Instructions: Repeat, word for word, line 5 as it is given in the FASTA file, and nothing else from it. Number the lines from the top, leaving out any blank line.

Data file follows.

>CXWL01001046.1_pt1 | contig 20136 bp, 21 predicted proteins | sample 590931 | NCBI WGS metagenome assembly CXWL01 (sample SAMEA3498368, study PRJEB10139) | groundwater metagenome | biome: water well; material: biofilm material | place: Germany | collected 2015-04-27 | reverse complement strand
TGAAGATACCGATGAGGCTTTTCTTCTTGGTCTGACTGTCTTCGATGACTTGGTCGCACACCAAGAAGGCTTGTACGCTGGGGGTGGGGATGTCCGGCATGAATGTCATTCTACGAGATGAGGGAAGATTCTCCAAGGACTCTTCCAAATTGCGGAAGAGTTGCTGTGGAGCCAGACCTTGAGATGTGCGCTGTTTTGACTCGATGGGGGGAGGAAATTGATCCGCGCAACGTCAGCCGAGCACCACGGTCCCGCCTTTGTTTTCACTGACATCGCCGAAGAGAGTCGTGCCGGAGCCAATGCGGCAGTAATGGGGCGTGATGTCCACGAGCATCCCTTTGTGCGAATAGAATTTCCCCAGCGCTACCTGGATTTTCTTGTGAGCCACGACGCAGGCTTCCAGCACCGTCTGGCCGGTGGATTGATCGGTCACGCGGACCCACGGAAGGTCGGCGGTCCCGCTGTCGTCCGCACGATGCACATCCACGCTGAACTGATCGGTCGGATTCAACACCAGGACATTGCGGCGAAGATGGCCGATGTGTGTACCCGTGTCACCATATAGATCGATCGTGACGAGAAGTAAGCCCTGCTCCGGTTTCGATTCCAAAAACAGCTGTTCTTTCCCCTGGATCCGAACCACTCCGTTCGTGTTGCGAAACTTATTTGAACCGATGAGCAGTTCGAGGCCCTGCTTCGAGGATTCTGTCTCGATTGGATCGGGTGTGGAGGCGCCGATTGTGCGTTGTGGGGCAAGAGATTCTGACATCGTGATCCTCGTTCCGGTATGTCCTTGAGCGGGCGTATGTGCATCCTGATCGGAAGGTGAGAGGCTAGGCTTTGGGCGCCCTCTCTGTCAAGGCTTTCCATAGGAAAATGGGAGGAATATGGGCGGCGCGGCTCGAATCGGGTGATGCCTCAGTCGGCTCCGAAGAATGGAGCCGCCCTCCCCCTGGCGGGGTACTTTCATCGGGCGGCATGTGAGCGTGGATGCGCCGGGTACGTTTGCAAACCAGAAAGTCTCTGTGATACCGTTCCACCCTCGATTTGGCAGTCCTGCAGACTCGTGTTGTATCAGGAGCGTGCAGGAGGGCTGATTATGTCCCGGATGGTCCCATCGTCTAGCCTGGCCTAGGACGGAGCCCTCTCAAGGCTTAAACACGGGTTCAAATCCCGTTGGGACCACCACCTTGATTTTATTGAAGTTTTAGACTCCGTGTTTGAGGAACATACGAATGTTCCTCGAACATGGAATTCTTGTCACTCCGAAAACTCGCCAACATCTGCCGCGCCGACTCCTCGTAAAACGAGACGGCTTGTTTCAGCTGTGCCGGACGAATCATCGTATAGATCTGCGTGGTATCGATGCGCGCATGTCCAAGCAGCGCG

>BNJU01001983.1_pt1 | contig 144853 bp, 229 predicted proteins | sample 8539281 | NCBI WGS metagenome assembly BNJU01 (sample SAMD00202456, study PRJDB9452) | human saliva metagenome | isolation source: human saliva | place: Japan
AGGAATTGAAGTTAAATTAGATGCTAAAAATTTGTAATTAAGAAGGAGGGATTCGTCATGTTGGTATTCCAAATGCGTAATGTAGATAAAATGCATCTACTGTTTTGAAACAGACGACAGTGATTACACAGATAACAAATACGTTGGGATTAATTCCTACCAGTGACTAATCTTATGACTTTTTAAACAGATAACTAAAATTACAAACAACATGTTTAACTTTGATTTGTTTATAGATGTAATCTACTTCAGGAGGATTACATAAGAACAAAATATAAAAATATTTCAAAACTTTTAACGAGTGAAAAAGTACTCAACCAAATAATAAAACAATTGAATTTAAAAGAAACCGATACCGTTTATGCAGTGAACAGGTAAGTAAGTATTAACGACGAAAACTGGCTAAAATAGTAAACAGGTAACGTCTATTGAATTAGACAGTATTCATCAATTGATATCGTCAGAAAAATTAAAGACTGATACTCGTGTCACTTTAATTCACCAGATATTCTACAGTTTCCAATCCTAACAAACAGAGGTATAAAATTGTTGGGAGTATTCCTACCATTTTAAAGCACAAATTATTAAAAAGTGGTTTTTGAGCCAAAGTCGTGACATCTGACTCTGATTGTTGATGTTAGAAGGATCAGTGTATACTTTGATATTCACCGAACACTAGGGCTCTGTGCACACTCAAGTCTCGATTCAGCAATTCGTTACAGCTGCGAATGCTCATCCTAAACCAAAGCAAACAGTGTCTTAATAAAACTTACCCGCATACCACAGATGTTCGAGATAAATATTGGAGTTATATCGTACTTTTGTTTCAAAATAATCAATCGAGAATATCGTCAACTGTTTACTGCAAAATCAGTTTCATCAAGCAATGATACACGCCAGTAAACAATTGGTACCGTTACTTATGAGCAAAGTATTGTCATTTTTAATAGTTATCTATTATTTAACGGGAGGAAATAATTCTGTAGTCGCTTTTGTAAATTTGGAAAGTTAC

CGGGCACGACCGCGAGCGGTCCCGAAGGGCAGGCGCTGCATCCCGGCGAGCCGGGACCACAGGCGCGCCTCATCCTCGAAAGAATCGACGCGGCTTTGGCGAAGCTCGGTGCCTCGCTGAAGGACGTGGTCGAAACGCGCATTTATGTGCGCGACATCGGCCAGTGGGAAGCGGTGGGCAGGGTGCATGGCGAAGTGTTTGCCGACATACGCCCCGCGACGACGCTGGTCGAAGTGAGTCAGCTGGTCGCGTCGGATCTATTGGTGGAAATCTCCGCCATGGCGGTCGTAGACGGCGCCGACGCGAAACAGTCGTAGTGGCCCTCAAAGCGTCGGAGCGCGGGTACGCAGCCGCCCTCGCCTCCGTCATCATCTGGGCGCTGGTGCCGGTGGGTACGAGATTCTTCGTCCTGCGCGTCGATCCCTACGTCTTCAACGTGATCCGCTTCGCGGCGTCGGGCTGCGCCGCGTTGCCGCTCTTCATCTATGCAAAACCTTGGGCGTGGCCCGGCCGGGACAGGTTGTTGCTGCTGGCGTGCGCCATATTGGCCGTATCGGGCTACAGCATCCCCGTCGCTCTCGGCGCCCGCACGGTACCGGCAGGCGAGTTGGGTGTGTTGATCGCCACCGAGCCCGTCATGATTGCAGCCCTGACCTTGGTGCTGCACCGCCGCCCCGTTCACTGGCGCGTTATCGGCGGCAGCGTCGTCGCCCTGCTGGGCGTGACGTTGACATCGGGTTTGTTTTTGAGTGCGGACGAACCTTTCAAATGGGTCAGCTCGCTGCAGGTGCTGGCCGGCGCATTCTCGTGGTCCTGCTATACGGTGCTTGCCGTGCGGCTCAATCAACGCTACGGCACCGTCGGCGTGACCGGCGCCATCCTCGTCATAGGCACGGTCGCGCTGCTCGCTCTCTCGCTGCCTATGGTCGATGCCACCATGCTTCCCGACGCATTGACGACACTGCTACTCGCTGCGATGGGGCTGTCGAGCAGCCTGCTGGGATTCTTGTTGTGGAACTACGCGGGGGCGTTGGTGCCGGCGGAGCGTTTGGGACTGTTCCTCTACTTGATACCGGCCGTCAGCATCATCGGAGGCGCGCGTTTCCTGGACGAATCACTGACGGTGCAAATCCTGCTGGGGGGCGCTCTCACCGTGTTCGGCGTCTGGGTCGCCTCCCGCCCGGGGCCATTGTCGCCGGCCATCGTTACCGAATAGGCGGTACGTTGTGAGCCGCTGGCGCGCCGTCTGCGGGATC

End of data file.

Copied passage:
CGGGCACGACCGCGAGCGGTCCCGAAGGGCAGGCGCTGCATCCCGGCGAGCCGGGACCACAGGCGCGCCTCATCCTCGAAAGAATCGACGCGGCTTTGGCGAAGCTCGGTGCCTCGCTGAAGGACGTGGTCGAAACGCGCATTTATGTGCGCGACATCGGCCAGTGGGAAGCGGTGGGCAGGGTGCATGGCGAAGTGTTTGCCGACATACGCCCCGCGACGACGCTGGTCGAAGTGAGTCAGCTGGTCGCGTCGGATCTATTGGTGGAAATCTCCGCCATGGCGGTCGTAGACGGCGCCGACGCGAAACAGTCGTAGTGGCCCTCAAAGCGTCGGAGCGCGGGTACGCAGCCGCCCTCGCCTCCGTCATCATCTGGGCGCTGGTGCCGGTGGGTACGAGATTCTTCGTCCTGCGCGTCGATCCCTACGTCTTCAACGTGATCCGCTTCGCGGCGTCGGGCTGCGCCGCGTTGCCGCTCTTCATCTATGCAAAACCTTGGGCGTGGCCCGGCCGGGACAGGTTGTTGCTGCTGGCGTGCGCCATATTGGCCGTATCGGGCTACAGCATCCCCGTCGCTCTCGGCGCCCGCACGGTACCGGCAGGCGAGTTGGGTGTGTTGATCGCCACCGAGCCCGTCATGATTGCAGCCCTGACCTTGGTGCTGCACCGCCGCCCCGTTCACTGGCGCGTTATCGGCGGCAGCGTCGTCGCCCTGCTGGGCGTGACGTTGACATCGGGTTTGTTTTTGAGTGCGGACGAACCTTTCAAATGGGTCAGCTCGCTGCAGGTGCTGGCCGGCGCATTCTCGTGGTCCTGCTATACGGTGCTTGCCGTGCGGCTCAATCAACGCTACGGCACCGTCGGCGTGACCGGCGCCATCCTCGTCATAGGCACGGTCGCGCTGCTCGCTCTCTCGCTGCCTATGGTCGATGCCACCATGCTTCCCGACGCATTGACGACACTGCTACTCGCTGCGATGGGGCTGTCGAGCAGCCTGCTGGGATTCTTGTTGTGGAACTACGCGGGGGCGTTGGTGCCGGCGGAGCGTTTGGGACTGTTCCTCTACTTGATACCGGCCGTCAGCATCATCGGAGGCGCGCGTTTCCTGGACGAATCACTGACGGTGCAAATCCTGCTGGGGGGCGCTCTCACCGTGTTCGGCGTCTGGGTCGCCTCCCGCCCGGGGCCATTGTCGCCGGCCATCGTTACCGAATAGGCGGTACGTTGTGAGCCGCTGGCGCGCCGTCTGCGGGATC